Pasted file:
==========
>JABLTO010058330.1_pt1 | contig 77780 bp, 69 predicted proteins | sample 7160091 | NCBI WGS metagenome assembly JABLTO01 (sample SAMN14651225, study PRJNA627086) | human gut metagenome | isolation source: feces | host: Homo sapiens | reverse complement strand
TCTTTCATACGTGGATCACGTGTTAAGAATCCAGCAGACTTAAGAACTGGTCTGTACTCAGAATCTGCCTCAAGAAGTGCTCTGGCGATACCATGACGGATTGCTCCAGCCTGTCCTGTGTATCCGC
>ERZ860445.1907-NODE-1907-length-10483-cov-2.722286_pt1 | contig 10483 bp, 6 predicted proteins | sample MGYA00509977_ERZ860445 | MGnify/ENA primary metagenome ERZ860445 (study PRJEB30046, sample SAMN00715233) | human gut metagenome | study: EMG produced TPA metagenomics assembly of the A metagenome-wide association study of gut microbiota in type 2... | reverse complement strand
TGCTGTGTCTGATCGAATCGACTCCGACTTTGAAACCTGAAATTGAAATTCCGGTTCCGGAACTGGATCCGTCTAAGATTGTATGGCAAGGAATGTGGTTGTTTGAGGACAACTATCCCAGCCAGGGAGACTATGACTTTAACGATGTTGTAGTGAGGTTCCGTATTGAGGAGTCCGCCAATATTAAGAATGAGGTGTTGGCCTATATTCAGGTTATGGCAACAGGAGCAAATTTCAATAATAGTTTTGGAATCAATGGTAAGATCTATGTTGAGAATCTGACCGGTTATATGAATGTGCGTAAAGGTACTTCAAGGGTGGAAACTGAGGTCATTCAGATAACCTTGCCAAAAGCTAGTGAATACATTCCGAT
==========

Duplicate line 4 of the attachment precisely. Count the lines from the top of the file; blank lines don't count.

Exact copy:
TGCTGTGTCTGATCGAATCGACTCCGACTTTGAAACCTGAAATTGAAATTCCGGTTCCGGAACTGGATCCGTCTAAGATTGTATGGCAAGGAATGTGGTTGTTTGAGGACAACTATCCCAGCCAGGGAGACTATGACTTTAACGATGTTGTAGTGAGGTTCCGTATTGAGGAGTCCGCCAATATTAAGAATGAGGTGTTGGCCTATATTCAGGTTATGGCAACAGGAGCAAATTTCAATAATAGTTTTGGAATCAATGGTAAGATCTATGTTGAGAATCTGACCGGTTATATGAATGTGCGTAAAGGTACTTCAAGGGTGGAAACTGAGGTCATTCAGATAACCTTGCCAAAAGCTAGTGAATACATTCCGAT